“I can do absolutely nothing!” exclaims the first American, who underwent the double hand transplant surgery.
Jeff Kepner now wishes that he could remove the transplanted hands. Kepner sat down for an interview with TIME and revealed that he has never been able to use his transplanted hands:
“I sit in my chair all day and wear my TV out.”
Kepner’s hands were amputated following sepsis caused by a strep throat infection in 1999. Till 2009, he used prosthetics that allowed him to drive a car and hold a job as well. Then, Kepner underwent the double hand transplant. He believed that if the transplanted hands didn’t work well for him, he could always revert to prosthetics.
The case of the first double hand transplant in America is overseen by Vijay Gorantla who warns that even prosthetics would require an intense physical therapy if the transplants are removed:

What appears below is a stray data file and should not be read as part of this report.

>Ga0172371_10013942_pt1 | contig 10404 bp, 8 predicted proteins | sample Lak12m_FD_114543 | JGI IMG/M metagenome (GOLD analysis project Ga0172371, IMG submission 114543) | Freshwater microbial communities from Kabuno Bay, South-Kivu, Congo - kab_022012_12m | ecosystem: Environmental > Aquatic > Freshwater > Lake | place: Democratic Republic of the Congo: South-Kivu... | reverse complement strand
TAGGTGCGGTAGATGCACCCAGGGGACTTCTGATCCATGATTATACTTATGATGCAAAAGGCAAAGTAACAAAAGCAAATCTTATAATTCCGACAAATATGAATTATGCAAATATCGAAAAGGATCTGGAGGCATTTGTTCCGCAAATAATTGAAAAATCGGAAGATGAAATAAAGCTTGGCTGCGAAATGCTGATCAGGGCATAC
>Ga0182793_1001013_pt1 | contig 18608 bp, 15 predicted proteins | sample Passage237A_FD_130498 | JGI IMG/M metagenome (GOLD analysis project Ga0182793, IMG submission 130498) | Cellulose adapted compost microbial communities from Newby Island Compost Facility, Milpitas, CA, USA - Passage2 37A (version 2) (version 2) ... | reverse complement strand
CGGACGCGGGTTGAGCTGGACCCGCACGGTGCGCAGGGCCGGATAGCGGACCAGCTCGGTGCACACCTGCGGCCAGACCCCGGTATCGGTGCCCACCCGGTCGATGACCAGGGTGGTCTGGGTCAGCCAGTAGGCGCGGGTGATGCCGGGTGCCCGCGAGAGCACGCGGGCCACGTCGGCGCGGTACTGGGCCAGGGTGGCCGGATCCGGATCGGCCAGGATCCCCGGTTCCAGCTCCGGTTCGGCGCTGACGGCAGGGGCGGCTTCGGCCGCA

“It’s uncertain if Kepner would be able to use prosthetics if the hands were removed, and that rigorous physical therapy would be required.”
Another option is to opt for partial amputation which will significantly improve Kepner’s life. However, he has had his fill of the surgeries and has no wish to go under the knife again:
“I am not going through all those operations again.”
The surgery was performed by Dr W.P. Andrew Lee. Dr Lee asserted that Kepner’s case is an exception, and the other patients are doing quite well:
“The other three patients have had significant functional return in their hands and have been able to resume completely independent living, including driving, working, and going to school.”
Kepner’s wife takes care of him full-time and has set up a GoFundMe page to cover the years of medical bills.